Will Coronavirus Spell the end of the City as we Know it?

The global insurance sector and its clients are in the midst of a battle for survival as the world continues to fight the Covid-19 pandemic.

Many analysts say the biggest financial pain for the industry will be the impact on their investments and with it their ability to meet solvency requirements.

The most tangible effect however has been the move by many insurers and brokers to send their staff home to work remotely as the medical advice remains around social distancing and isolation.

Yesterday the Lloyd’s market closed its underwriting room for the foreseeable future. It came a week after the market has undertaken a resilience test which saw the room close for the first time in its 300 year plus history. Covid-19 has achieved what the Spanish Flu and two world wars had failed to do.

Lloyd’s CEO John Neal revealed that on Monday around 1,000 people used the underwriting room and by Wednesday there were fewer than 200 people at work. The underwriting room normally hosts around 5,000 brokers and underwriters a day.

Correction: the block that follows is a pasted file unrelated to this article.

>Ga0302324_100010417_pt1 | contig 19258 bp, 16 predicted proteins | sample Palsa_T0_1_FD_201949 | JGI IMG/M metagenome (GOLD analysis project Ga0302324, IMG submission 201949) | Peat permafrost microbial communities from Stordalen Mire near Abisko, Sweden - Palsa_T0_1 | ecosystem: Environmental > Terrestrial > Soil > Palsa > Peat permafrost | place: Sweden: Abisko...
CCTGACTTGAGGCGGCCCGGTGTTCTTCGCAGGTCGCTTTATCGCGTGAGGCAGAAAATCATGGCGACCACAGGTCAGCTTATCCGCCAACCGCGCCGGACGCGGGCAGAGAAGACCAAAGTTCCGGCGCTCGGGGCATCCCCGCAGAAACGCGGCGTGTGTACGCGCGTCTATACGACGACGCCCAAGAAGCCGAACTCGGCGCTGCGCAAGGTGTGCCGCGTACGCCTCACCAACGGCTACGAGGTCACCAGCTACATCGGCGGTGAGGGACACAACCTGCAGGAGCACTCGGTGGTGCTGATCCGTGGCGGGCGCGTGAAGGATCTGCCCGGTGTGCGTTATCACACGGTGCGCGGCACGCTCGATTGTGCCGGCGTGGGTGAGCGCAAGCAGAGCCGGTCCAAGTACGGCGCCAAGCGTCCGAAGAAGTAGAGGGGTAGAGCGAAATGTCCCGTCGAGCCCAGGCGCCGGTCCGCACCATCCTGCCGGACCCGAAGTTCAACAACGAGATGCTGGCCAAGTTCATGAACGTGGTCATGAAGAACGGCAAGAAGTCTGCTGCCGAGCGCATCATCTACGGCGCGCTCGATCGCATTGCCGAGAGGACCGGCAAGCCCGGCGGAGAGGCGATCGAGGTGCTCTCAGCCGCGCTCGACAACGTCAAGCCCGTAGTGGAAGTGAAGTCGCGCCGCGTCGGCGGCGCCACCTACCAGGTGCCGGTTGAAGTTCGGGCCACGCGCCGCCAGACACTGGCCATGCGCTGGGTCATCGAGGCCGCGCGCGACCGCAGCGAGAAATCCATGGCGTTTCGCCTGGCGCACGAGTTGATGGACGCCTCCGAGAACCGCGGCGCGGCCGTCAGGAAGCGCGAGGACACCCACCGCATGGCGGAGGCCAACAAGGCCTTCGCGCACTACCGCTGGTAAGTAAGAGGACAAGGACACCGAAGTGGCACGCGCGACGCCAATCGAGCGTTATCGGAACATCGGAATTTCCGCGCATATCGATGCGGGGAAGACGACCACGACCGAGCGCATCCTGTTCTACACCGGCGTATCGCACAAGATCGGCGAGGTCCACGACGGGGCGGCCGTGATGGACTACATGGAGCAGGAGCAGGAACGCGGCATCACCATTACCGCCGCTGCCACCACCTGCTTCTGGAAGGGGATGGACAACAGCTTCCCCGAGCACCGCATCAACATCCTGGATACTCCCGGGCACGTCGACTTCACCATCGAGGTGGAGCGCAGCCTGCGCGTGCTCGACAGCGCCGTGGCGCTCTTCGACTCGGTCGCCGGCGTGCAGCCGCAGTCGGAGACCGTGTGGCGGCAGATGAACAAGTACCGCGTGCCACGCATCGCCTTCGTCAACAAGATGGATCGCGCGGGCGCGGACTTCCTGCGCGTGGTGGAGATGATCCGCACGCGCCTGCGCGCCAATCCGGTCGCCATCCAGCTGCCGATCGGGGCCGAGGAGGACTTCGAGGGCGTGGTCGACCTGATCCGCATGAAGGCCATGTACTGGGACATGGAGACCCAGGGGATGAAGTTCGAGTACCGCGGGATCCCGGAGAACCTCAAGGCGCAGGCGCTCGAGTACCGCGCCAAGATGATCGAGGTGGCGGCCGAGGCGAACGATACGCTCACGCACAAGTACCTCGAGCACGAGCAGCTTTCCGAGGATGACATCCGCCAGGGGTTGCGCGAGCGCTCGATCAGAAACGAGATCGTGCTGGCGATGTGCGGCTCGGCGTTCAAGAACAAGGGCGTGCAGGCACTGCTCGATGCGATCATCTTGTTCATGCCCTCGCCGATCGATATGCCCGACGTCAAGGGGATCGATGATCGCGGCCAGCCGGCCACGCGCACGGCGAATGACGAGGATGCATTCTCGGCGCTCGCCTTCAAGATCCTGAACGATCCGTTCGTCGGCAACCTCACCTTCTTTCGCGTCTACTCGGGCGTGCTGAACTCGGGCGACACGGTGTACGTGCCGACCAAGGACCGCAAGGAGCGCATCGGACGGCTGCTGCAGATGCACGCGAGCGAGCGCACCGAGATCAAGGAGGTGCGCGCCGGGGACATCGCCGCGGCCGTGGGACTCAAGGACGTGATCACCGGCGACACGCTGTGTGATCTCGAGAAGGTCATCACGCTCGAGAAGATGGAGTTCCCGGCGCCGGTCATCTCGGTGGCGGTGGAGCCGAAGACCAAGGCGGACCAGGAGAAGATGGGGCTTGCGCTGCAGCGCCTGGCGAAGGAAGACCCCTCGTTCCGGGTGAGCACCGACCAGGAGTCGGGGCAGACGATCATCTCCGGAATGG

The City of London has become a virtual ghost town as have many financial districts across the world.

UK Prime Minister Boris Johnson said yesterday that the minimum period that the country could expect to be asked to keep their distance was 12 weeks and while he hoped that would be enough he could make no promises that the country could come out of their homes by the end of June.

London has built its name on the ability for brokers and underwriters to meet face to face given the physical concentration of staff in EC3.

However for three months that will not be the case and like it or not business will need to be transacted remotely and negotiations between underwriter and broker will be carried out on line, via phone of video links.

If after three or four months staff can return to their offices what is to say that bosses will not have a long hard look at whether they need to have so many staff occupying such expensive real estate?

Also it is likely there will be some interesting conversations once the pandemic has passed, when underwriters or brokers seek permission to spend thousands of pounds to head out to Asia or the USA to visit clients who they have been successfully serving via video conference for the past quarter or more.

It is likely that the world will have changed by the time the war against Covid-19 has been won.

Yesterday Lloyd’s closed its underwriting room for the foreseeable future.

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